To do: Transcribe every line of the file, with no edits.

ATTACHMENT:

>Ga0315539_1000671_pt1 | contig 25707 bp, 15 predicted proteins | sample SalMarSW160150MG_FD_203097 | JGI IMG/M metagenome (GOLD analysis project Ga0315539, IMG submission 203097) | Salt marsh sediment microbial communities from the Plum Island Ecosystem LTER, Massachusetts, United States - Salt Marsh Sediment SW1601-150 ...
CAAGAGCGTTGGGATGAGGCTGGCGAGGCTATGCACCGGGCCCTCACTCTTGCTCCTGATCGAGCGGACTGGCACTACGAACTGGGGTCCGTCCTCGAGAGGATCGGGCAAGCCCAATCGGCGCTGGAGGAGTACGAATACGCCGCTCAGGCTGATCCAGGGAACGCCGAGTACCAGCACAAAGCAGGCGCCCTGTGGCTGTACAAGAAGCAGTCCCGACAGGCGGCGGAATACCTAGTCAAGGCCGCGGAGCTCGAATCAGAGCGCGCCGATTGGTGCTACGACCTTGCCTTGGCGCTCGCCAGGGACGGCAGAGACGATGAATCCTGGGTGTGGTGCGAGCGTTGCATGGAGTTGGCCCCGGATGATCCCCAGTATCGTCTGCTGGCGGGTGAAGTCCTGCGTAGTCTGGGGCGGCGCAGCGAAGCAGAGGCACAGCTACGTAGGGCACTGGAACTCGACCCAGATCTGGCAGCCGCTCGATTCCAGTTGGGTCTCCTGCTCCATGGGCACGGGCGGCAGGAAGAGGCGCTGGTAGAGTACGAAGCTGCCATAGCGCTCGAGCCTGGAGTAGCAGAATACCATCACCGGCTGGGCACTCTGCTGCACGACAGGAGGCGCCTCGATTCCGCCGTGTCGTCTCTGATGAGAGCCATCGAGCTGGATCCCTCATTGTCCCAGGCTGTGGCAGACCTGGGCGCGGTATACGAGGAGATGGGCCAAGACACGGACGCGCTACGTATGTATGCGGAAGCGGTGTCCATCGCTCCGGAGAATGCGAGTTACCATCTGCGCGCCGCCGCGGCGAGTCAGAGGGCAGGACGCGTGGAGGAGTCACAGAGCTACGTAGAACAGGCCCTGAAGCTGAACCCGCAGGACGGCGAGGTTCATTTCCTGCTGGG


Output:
>Ga0315539_1000671_pt1 | contig 25707 bp, 15 predicted proteins | sample SalMarSW160150MG_FD_203097 | JGI IMG/M metagenome (GOLD analysis project Ga0315539, IMG submission 203097) | Salt marsh sediment microbial communities from the Plum Island Ecosystem LTER, Massachusetts, United States - Salt Marsh Sediment SW1601-150 ...
CAAGAGCGTTGGGATGAGGCTGGCGAGGCTATGCACCGGGCCCTCACTCTTGCTCCTGATCGAGCGGACTGGCACTACGAACTGGGGTCCGTCCTCGAGAGGATCGGGCAAGCCCAATCGGCGCTGGAGGAGTACGAATACGCCGCTCAGGCTGATCCAGGGAACGCCGAGTACCAGCACAAAGCAGGCGCCCTGTGGCTGTACAAGAAGCAGTCCCGACAGGCGGCGGAATACCTAGTCAAGGCCGCGGAGCTCGAATCAGAGCGCGCCGATTGGTGCTACGACCTTGCCTTGGCGCTCGCCAGGGACGGCAGAGACGATGAATCCTGGGTGTGGTGCGAGCGTTGCATGGAGTTGGCCCCGGATGATCCCCAGTATCGTCTGCTGGCGGGTGAAGTCCTGCGTAGTCTGGGGCGGCGCAGCGAAGCAGAGGCACAGCTACGTAGGGCACTGGAACTCGACCCAGATCTGGCAGCCGCTCGATTCCAGTTGGGTCTCCTGCTCCATGGGCACGGGCGGCAGGAAGAGGCGCTGGTAGAGTACGAAGCTGCCATAGCGCTCGAGCCTGGAGTAGCAGAATACCATCACCGGCTGGGCACTCTGCTGCACGACAGGAGGCGCCTCGATTCCGCCGTGTCGTCTCTGATGAGAGCCATCGAGCTGGATCCCTCATTGTCCCAGGCTGTGGCAGACCTGGGCGCGGTATACGAGGAGATGGGCCAAGACACGGACGCGCTACGTATGTATGCGGAAGCGGTGTCCATCGCTCCGGAGAATGCGAGTTACCATCTGCGCGCCGCCGCGGCGAGTCAGAGGGCAGGACGCGTGGAGGAGTCACAGAGCTACGTAGAACAGGCCCTGAAGCTGAACCCGCAGGACGGCGAGGTTCATTTCCTGCTGGG